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Gospel (from the Old English gōd spel, 'good' + 'tidings', 'news') means 'Good News. The word is used several times in the first chapter of Mark, the earliest of the books in the New Testament, once by Jesus himself in his first recorded saying: "The time is fulfilled, and the kingdom of God is at hand: repent ye, and believe the gospel" (v. 15). A Gospel is now principally the name for the four narratives of the life and teaching of Jesus in the New Testament of the Christian Bible. They were originally circulated without names: only later did traditions develop that ascribed them to the Four Evangelists. Each is properly called 'The Gospel according to -' by Christians, as each is only a different account of the same single truth. The four are:

  • the Gospel according to St. Matthew - briefly, Matthew (written probably after 70, probably not by the Matthew (a tax-collector) mentioned at ix: 9, and written for a Jewish audience);
  • the Gospel according to St. Mark - briefly, Mark (apparently written between 65 and 70, probably by the Mark mentioned in Acts, while in Rome);
  • the Gospel according to St. Luke - briefly, Luke (dated to c. 80-85; possibly written by the companion of Saint Paul called Luke; written in a Gentile church); and
  • the Gospel according to St John - briefly, John. This appears to have been written after 100, possibly at Ephesus. (The Apostle John was believed to have lived into the reign of the Emperor Trajan (98-117)).

The adjectives meaning 'to do with Matthew/Mark/Luke/John' are, respectively, Matthean, Marcan, Lucan and Johannine.

AWE has a list of all the Books of the Bible.

The first three of the Gospels have a great deal in common. They are known as the Synoptic ('from the same point of view') Gospels. Of these, the common (earliest written) source appears to be Mark, although some give the priority to Matthew. There is also speculation that Matthew and Luke also shared a source, now lost. This hypothetical text is known as The Q text. John is often called the Fourth Gospel, because it is of separate origin, although it shows awareness of the Synoptic tradition.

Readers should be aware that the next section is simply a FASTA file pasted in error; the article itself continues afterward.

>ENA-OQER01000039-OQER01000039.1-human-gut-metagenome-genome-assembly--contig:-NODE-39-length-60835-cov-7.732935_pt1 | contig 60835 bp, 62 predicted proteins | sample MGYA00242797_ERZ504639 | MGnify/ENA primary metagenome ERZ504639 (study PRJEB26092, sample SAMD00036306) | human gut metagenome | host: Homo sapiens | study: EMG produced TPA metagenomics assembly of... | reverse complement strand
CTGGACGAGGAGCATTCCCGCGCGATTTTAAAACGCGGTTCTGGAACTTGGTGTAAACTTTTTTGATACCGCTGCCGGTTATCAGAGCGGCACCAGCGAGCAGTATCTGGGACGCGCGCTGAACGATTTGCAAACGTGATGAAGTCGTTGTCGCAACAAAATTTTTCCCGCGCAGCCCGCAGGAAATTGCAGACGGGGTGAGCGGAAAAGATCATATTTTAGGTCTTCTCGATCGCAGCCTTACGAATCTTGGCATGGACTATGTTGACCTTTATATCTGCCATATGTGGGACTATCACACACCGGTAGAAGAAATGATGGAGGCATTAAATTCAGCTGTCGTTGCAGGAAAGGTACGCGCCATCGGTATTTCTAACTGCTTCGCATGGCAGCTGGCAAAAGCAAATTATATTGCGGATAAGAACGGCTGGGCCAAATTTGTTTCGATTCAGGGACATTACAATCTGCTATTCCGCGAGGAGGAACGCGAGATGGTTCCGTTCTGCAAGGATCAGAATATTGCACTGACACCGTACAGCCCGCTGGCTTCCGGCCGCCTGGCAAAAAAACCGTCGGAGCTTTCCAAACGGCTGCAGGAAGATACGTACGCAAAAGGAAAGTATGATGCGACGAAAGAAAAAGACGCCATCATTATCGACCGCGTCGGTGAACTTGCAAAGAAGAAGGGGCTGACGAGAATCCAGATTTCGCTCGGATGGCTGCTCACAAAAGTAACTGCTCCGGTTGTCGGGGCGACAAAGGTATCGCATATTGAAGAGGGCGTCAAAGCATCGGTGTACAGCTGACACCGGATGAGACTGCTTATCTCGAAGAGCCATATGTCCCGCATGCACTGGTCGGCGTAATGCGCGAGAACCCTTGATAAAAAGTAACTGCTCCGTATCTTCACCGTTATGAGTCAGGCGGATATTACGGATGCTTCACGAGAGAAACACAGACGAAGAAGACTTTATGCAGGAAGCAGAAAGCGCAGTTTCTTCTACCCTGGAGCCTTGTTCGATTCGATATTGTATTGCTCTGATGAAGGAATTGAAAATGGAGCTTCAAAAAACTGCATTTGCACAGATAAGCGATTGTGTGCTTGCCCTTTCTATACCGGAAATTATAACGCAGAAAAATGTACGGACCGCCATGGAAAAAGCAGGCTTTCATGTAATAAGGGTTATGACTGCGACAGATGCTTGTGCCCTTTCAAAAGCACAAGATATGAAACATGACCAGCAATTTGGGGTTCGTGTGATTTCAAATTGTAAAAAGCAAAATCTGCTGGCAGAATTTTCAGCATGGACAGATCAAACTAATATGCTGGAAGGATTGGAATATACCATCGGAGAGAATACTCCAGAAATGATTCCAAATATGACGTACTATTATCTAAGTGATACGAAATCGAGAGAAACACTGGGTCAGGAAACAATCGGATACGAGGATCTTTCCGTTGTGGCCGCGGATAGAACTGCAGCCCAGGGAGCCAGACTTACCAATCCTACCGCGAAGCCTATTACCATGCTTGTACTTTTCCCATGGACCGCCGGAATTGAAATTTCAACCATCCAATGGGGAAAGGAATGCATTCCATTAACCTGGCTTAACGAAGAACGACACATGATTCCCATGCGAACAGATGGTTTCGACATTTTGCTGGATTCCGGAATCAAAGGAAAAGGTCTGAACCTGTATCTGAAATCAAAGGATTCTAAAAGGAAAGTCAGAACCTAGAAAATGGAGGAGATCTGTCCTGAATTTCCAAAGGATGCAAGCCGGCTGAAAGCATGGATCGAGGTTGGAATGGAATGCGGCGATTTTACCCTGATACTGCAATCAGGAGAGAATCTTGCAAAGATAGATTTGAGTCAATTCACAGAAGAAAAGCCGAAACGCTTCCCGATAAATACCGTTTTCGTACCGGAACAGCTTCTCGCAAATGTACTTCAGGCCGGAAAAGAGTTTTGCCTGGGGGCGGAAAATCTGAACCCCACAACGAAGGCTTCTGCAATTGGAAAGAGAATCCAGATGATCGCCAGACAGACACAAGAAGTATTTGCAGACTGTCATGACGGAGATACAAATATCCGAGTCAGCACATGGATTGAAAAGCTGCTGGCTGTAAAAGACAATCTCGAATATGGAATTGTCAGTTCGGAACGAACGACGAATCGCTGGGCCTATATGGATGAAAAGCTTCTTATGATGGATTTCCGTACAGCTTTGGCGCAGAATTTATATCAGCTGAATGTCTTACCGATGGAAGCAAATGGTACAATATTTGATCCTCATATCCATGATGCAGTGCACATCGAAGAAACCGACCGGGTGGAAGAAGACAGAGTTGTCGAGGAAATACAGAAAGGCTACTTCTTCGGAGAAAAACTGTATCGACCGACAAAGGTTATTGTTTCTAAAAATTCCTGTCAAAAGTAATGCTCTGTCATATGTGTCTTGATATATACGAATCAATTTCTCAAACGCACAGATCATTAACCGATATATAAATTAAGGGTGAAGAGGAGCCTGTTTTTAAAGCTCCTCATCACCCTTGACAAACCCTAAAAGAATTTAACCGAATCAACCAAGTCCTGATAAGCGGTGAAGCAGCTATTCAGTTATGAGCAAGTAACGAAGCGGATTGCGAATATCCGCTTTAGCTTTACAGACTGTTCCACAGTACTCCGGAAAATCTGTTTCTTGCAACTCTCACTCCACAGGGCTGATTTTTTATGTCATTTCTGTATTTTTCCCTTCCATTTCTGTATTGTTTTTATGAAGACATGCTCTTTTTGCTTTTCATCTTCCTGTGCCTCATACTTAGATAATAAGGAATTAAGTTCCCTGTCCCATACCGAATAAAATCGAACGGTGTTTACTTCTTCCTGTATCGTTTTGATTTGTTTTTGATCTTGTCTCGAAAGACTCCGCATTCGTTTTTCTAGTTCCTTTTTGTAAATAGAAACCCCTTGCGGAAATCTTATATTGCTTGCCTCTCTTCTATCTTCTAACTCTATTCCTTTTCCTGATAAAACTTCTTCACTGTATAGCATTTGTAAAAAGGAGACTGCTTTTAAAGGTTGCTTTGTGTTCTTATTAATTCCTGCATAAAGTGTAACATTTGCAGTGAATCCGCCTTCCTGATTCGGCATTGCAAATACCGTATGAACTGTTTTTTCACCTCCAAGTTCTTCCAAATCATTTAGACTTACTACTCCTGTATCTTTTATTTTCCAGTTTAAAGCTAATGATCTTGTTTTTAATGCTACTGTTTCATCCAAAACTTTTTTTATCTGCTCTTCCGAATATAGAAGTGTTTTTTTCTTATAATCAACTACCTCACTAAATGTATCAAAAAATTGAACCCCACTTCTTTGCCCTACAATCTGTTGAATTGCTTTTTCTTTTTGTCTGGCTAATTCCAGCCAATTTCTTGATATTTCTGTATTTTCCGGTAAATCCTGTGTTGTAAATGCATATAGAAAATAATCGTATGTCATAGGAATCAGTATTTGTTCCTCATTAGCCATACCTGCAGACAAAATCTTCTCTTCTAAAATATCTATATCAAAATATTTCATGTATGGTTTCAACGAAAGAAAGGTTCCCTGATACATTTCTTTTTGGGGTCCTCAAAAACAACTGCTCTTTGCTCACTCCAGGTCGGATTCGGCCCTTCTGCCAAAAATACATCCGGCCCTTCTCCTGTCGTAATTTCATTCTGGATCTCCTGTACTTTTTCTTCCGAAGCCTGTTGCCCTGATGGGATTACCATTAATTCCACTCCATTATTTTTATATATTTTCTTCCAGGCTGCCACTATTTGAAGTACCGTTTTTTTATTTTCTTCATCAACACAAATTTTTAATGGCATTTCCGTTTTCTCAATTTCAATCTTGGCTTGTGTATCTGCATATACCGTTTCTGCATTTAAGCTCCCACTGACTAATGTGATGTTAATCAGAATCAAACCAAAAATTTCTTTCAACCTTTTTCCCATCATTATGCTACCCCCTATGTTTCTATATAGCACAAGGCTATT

There are also several Gospels that have not been accepted into the Christian canon, but are nevertheless of a similar age. These include the Gospel of Nicodemus (also called the Acts of Pilate), of the fourth century; the Gospel of the Infancy; the fifth century Gospel of Bartholomew; an earlier Gospel of Thomas, a collection of sayings of Jesus from the second century, claimed to have been written by the apostle Saint Thomas. Other, less famous, ones are the Infancy Gospel of James and the Gospel of Judas.

In informal English, gospel is slang for 'sincere', 'absolutely true' and such ideas: "I'll take my gospel oath on it" means 'I will swear most seriously that it is so', and "it's the gospel truth" that 'this is absolutely and undeniably true'. (Both these phrases are sometimes used by those who want to deceive.)

Etymological note: Gospel was a translation of the Latin bona adnuntiatio or bonum nuntium, a representation of the Greek εὐαγγέλιον, (euangelion). It is not - as it was interpreted in Old English almost as soon as it was first written, in the form godspel - 'the story of God'. It was, says OED, "doubtless originally gód spel ['good' + 'tidings']".